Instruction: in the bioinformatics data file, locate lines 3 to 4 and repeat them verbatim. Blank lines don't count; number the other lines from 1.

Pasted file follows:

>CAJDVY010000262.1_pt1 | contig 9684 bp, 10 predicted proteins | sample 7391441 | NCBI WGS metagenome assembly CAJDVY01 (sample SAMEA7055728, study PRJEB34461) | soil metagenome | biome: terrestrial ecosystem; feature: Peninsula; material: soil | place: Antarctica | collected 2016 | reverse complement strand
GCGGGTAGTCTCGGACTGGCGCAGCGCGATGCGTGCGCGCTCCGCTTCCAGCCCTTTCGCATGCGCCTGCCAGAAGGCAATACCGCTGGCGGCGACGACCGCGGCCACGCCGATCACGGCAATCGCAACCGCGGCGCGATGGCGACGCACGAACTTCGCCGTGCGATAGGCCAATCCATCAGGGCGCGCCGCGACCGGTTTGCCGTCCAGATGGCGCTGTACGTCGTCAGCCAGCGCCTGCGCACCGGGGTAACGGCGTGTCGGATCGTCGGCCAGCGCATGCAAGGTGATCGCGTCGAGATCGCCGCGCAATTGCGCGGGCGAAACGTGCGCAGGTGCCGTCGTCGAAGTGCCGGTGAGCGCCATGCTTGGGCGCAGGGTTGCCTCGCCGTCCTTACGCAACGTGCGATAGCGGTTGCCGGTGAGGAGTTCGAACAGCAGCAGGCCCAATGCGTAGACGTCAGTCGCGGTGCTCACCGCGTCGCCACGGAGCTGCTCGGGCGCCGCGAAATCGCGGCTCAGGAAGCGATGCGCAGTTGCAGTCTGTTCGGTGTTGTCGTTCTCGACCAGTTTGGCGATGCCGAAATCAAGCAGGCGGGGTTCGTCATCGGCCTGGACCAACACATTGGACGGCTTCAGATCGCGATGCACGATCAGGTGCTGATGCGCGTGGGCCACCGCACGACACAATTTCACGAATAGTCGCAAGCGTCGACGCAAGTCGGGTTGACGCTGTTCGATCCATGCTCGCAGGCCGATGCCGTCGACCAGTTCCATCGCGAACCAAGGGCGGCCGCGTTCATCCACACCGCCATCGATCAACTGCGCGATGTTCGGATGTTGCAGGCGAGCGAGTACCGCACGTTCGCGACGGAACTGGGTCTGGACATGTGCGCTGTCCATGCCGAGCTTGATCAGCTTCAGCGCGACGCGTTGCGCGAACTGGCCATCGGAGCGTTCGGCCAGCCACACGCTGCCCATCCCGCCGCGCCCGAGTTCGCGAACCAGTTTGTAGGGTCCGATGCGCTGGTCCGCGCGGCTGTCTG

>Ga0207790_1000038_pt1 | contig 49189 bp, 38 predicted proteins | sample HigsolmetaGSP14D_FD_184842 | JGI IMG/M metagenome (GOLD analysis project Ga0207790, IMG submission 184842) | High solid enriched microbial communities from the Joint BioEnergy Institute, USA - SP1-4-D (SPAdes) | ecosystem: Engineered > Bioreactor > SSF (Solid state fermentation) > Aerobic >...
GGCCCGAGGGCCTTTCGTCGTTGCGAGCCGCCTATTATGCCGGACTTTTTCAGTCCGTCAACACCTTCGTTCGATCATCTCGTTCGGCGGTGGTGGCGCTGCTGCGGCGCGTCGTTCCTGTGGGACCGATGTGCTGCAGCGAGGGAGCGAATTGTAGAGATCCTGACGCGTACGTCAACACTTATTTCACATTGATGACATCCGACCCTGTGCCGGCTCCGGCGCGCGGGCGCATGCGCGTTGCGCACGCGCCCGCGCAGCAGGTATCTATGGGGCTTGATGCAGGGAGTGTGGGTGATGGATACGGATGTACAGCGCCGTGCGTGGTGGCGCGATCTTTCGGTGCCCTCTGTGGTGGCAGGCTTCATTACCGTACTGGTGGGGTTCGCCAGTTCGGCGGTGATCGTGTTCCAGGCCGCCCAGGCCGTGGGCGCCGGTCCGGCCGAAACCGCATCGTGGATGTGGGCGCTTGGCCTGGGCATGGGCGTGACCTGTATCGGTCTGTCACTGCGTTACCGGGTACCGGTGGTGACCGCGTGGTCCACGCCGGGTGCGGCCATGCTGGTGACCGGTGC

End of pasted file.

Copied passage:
>Ga0207790_1000038_pt1 | contig 49189 bp, 38 predicted proteins | sample HigsolmetaGSP14D_FD_184842 | JGI IMG/M metagenome (GOLD analysis project Ga0207790, IMG submission 184842) | High solid enriched microbial communities from the Joint BioEnergy Institute, USA - SP1-4-D (SPAdes) | ecosystem: Engineered > Bioreactor > SSF (Solid state fermentation) > Aerobic >...
GGCCCGAGGGCCTTTCGTCGTTGCGAGCCGCCTATTATGCCGGACTTTTTCAGTCCGTCAACACCTTCGTTCGATCATCTCGTTCGGCGGTGGTGGCGCTGCTGCGGCGCGTCGTTCCTGTGGGACCGATGTGCTGCAGCGAGGGAGCGAATTGTAGAGATCCTGACGCGTACGTCAACACTTATTTCACATTGATGACATCCGACCCTGTGCCGGCTCCGGCGCGCGGGCGCATGCGCGTTGCGCACGCGCCCGCGCAGCAGGTATCTATGGGGCTTGATGCAGGGAGTGTGGGTGATGGATACGGATGTACAGCGCCGTGCGTGGTGGCGCGATCTTTCGGTGCCCTCTGTGGTGGCAGGCTTCATTACCGTACTGGTGGGGTTCGCCAGTTCGGCGGTGATCGTGTTCCAGGCCGCCCAGGCCGTGGGCGCCGGTCCGGCCGAAACCGCATCGTGGATGTGGGCGCTTGGCCTGGGCATGGGCGTGACCTGTATCGGTCTGTCACTGCGTTACCGGGTACCGGTGGTGACCGCGTGGTCCACGCCGGGTGCGGCCATGCTGGTGACCGGTGC